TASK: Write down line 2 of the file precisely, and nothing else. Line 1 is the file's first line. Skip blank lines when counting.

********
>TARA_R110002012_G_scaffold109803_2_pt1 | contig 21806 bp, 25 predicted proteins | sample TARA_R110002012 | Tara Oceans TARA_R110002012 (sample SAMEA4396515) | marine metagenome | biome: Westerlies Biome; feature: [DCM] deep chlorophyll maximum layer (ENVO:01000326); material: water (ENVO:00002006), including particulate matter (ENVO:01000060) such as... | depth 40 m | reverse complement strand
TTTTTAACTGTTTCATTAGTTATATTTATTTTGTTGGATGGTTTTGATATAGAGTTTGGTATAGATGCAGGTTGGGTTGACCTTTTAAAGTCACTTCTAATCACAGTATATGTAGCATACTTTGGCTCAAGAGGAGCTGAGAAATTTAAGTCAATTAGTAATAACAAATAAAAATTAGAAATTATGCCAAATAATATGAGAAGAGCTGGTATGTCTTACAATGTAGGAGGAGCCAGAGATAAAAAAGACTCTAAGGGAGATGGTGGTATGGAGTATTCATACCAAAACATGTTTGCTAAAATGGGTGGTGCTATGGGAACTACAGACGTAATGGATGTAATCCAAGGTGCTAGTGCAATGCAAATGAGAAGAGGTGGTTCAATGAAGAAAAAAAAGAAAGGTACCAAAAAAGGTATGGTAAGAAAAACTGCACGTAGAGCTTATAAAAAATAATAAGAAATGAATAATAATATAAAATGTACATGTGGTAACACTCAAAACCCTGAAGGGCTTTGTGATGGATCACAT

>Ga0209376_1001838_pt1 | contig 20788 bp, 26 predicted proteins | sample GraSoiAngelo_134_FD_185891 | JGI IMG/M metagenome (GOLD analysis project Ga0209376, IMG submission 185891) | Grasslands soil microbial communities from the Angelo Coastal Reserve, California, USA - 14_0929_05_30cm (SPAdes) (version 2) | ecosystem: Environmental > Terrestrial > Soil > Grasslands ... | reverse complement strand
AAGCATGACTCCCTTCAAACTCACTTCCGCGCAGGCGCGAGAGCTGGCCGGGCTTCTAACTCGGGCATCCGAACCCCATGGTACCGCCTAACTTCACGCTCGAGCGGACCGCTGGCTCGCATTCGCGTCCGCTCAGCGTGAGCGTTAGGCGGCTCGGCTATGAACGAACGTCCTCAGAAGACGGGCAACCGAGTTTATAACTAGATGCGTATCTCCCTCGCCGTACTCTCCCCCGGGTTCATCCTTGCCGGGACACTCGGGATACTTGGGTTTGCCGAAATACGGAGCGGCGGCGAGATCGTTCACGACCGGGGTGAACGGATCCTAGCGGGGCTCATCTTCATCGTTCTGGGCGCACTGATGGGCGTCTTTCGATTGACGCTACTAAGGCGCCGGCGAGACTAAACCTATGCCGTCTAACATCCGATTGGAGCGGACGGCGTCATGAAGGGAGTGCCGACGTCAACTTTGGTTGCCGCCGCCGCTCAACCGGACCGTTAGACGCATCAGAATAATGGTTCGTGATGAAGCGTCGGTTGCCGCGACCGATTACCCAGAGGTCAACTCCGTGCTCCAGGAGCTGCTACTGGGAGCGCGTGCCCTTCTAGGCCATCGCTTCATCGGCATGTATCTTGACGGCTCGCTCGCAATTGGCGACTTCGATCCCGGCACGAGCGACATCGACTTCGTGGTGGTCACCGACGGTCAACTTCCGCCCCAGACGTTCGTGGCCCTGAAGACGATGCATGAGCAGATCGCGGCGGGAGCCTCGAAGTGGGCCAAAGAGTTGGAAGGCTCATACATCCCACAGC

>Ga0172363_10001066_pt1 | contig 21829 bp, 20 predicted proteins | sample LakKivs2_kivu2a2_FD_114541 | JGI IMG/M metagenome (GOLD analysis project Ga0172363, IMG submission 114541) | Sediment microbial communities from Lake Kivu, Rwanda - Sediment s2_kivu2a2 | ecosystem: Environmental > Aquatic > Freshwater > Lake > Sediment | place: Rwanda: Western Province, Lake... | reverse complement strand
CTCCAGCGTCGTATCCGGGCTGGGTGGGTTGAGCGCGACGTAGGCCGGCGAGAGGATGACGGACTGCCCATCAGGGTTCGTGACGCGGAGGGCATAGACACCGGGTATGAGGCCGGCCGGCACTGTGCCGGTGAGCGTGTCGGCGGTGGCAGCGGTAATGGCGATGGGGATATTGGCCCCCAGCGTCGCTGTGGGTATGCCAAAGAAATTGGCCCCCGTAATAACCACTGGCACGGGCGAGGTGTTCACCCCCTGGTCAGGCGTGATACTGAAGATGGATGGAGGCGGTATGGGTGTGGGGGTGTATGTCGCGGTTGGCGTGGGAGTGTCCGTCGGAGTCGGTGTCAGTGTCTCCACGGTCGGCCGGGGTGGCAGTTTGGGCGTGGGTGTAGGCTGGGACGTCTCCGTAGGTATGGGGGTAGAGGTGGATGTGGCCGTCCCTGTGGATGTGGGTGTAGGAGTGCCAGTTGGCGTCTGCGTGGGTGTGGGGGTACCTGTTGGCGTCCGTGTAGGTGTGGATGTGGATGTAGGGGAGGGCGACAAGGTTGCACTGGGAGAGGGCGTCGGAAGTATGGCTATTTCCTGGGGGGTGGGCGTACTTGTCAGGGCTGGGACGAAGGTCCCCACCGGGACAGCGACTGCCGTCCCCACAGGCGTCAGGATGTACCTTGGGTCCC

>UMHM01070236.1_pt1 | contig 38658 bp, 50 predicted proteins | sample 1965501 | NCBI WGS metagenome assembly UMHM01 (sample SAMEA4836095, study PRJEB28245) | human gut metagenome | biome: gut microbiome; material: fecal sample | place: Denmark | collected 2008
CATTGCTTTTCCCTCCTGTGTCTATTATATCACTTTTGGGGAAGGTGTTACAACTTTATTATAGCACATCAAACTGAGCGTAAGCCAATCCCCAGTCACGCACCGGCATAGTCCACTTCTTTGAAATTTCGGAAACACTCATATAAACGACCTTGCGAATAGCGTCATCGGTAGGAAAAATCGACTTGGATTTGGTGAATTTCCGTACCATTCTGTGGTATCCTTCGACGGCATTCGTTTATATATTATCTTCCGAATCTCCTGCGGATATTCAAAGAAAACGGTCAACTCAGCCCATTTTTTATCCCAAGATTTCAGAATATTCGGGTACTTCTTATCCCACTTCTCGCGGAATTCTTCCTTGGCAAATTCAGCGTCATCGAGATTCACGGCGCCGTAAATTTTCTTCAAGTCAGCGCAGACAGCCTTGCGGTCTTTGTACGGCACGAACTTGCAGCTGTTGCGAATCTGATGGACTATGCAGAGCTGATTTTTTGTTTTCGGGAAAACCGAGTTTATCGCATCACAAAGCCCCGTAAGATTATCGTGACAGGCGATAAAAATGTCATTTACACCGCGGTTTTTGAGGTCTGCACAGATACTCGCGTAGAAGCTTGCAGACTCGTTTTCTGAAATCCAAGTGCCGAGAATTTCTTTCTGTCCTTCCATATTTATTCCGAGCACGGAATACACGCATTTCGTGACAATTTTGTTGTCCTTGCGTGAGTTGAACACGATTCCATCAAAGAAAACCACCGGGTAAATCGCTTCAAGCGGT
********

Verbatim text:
TTTTTAACTGTTTCATTAGTTATATTTATTTTGTTGGATGGTTTTGATATAGAGTTTGGTATAGATGCAGGTTGGGTTGACCTTTTAAAGTCACTTCTAATCACAGTATATGTAGCATACTTTGGCTCAAGAGGAGCTGAGAAATTTAAGTCAATTAGTAATAACAAATAAAAATTAGAAATTATGCCAAATAATATGAGAAGAGCTGGTATGTCTTACAATGTAGGAGGAGCCAGAGATAAAAAAGACTCTAAGGGAGATGGTGGTATGGAGTATTCATACCAAAACATGTTTGCTAAAATGGGTGGTGCTATGGGAACTACAGACGTAATGGATGTAATCCAAGGTGCTAGTGCAATGCAAATGAGAAGAGGTGGTTCAATGAAGAAAAAAAAGAAAGGTACCAAAAAAGGTATGGTAAGAAAAACTGCACGTAGAGCTTATAAAAAATAATAAGAAATGAATAATAATATAAAATGTACATGTGGTAACACTCAAAACCCTGAAGGGCTTTGTGATGGATCACAT